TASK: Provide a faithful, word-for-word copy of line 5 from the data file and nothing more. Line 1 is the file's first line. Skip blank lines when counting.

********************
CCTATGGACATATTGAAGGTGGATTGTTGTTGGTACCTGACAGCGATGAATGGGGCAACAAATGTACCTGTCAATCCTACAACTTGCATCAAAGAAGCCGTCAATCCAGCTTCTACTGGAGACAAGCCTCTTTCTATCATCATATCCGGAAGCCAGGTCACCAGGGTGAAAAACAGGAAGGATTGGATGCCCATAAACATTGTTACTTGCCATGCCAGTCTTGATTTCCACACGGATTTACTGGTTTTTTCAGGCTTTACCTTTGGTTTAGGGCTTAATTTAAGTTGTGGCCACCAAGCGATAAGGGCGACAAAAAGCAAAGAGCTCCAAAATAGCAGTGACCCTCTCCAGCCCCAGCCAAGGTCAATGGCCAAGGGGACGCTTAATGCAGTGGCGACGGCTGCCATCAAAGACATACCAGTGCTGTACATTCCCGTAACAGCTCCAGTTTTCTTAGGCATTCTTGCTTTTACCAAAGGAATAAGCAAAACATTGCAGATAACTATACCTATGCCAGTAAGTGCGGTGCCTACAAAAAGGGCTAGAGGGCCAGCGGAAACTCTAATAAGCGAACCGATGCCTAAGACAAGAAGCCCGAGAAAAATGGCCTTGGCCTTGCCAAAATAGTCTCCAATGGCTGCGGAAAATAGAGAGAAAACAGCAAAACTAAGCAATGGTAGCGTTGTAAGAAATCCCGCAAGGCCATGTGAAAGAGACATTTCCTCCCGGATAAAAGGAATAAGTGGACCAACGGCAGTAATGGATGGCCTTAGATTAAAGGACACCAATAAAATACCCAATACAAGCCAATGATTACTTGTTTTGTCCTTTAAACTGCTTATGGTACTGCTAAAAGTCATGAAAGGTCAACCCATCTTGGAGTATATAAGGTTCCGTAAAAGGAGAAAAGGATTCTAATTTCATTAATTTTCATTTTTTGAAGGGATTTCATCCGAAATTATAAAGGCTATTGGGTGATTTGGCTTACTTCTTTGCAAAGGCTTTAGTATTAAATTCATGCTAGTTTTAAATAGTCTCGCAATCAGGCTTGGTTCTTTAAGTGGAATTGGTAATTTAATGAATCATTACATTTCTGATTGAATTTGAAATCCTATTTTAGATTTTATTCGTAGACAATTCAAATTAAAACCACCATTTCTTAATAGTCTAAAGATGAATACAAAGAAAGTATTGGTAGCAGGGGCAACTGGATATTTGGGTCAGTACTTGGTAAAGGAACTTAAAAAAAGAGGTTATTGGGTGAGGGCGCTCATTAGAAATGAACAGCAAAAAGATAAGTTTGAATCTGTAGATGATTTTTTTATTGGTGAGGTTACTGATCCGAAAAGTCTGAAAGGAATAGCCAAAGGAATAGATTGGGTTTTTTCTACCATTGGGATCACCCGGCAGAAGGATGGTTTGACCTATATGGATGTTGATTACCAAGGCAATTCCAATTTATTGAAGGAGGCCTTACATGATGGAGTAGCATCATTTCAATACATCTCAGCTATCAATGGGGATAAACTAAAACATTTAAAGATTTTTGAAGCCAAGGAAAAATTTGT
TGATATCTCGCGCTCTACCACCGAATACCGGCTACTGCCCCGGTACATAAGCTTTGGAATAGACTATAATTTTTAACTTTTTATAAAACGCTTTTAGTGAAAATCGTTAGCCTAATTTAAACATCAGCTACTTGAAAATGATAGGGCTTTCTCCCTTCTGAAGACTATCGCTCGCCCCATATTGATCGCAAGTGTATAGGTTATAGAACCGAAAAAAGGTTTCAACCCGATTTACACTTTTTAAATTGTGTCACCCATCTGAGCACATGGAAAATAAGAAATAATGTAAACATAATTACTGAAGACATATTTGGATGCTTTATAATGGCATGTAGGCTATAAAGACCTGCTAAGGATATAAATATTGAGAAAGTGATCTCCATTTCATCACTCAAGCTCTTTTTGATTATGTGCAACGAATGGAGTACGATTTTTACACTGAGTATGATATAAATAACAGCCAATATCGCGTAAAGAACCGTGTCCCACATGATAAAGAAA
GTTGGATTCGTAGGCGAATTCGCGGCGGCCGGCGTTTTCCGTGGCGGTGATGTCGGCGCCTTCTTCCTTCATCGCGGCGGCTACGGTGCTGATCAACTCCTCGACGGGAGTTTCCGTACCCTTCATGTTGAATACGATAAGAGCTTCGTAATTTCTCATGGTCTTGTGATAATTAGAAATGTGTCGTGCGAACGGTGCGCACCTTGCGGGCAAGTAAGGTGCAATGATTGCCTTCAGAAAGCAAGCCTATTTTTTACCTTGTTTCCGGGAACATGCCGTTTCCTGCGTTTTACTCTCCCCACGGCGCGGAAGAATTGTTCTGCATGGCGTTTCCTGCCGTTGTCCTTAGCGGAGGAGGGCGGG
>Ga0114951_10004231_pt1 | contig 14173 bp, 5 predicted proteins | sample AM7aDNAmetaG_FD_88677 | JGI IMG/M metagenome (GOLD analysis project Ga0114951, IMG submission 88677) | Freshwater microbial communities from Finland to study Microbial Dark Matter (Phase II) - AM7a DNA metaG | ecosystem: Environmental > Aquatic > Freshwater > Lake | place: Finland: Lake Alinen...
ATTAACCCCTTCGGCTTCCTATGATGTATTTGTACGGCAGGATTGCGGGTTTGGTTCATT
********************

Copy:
ATTAACCCCTTCGGCTTCCTATGATGTATTTGTACGGCAGGATTGCGGGTTTGGTTCATT